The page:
Meningitis is an inflammation of the membranes (meninges) surrounding your brain and spinal cord.The swelling from meningitis typically triggers symptoms such as headache, fever and a stiff neck.Most cases of meningitis in the United States are caused by a viral infection, but bacterial, parasitic and fungal infections are other causes. Some cases of meningitis improve without treatment in a few weeks. Others can be life-threatening and require emergent antibiotic treatment.

Symptoms

Early meningitis symptoms may mimic the flu (influenza). Symptoms may develop over several hours or over a few days.

Possible signs and symptoms in anyone older than the age of 2 include:

  • Sudden high fever
  • Stiff neck
  • Severe headache that seems different than normal
  • Headache with nausea or vomiting
  • Confusion or difficulty concentrating
  • Seizures
  • Sleepiness or difficulty waking
  • Sensitivity to light
  • No appetite or thirst
  • Skin rash (sometimes, such as in meningococcal meningitis)
  • Signs in newborns

 

Newborns and infants may show these signs:

  • High fever
  • Constant crying
  • Excessive sleepiness or irritability
  • Inactivity or sluggishness
  • Poor feeding
  • A bulge in the soft spot on top of a baby’s head (fontanel)
  • Stiffness in a baby’s body and neck

 

Types of meningitis:

Viral and bacterial infections are the most common causes of meningitis. There are several other forms of meningitis. Examples include cryptococcal, which is caused by a fungal infection, and carcinomatous, which is cancer-related. These types are less common.

 

Viral meningitis

Viral meningitis is the most common type of meningitis. Viruses in the Enterovirus category cause 85 percent of cases. These are more common during the summer and fall, and they include:

  • coxsackievirus A
  • coxsackievirus B
  • echoviruses

Viruses in the Enterovirus category cause about 10 to 15 million infections per year, but only a small percentage of people who get infected will develop meningitis.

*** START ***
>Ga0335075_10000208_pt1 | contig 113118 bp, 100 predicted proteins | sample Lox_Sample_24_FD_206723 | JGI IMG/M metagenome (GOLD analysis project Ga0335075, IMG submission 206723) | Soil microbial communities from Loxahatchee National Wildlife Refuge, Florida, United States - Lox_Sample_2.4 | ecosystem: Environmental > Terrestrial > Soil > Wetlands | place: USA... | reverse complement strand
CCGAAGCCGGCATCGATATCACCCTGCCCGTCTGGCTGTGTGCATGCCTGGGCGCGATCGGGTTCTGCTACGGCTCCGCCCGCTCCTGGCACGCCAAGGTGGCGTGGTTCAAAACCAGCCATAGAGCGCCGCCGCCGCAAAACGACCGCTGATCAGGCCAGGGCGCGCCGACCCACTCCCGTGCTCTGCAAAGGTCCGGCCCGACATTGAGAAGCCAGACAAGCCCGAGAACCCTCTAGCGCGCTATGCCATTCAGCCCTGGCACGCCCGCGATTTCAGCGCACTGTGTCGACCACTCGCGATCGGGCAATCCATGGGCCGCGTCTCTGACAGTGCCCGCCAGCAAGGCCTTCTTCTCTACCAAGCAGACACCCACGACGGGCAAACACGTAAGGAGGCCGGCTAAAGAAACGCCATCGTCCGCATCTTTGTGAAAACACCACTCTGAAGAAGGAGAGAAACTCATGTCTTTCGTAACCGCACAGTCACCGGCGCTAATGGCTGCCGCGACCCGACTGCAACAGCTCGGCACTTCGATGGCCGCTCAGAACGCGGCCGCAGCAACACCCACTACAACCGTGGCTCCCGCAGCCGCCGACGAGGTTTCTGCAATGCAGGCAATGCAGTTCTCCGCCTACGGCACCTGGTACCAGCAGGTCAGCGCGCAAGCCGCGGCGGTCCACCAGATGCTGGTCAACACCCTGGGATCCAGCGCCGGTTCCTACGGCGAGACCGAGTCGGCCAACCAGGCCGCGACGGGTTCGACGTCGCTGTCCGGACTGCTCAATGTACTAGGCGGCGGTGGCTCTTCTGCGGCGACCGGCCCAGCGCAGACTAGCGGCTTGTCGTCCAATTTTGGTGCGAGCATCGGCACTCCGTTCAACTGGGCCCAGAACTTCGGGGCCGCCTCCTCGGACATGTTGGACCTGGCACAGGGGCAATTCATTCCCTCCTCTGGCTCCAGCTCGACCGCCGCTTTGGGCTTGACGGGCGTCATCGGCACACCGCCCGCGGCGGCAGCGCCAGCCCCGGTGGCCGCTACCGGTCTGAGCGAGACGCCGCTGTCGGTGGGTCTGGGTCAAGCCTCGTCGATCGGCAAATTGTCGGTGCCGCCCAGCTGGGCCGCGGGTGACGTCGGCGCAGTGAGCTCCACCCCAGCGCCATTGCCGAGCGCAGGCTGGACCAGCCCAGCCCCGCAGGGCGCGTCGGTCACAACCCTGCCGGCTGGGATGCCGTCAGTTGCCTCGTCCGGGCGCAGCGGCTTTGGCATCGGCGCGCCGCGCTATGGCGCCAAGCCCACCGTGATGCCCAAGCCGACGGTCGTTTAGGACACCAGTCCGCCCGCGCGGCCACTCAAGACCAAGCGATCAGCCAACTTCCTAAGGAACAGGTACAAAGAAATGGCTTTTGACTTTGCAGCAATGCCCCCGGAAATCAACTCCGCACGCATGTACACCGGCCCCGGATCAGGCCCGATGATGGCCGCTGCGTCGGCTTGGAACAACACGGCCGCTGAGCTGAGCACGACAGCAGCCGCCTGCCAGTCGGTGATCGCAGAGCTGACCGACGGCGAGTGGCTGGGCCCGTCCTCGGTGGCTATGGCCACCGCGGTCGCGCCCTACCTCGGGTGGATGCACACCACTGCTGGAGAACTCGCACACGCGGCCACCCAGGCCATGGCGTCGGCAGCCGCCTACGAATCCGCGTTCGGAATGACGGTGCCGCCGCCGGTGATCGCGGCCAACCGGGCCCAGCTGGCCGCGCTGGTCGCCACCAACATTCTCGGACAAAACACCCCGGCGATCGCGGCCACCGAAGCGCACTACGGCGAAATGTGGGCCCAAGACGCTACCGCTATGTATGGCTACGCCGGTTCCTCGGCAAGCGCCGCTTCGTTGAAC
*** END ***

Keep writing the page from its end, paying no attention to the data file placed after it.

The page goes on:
Bacterial meningitis

Bacterial meningitis is contagious and caused by infection from certain bacteria. It’s fatal if left untreated. Between 5 to 40 percent of children and 20 to 50 percent of adults with this condition die. This is true even with proper treatment.

The most common types of bacteria that cause bacterial meningitis are:

Streptococcus pneumoniae, which is typically found in the respiratory tract, sinuses, and nasal cavity and can cause what’s called “pneumococcal meningitis”

Neisseria meningitidis, which is spread through saliva and other respiratory fluids and causes what’s called “meningococcal meningitis”

Haemophilus influenza, which can cause not only meningitis but infection of the blood, inflammation of the windpipe, cellulitis, and infectious arthritis

Listeria monocytogenes, which are foodborne bacteria

Staphylococcus aureus, which is typically found on the skin and in the respiratory tract, and causes “staphylococcal meningitis”

Fungal meningitis

Fungal meningitis is a rare type of meningitis. It’s caused by a fungus that infects your body and then spreads from your bloodstream to your brain or spinal cord.

People with a weakened immune system are more likely to develop fungal meningitis. This includes people with cancer or HIV.

The most common funguses related to fungal meningitis include: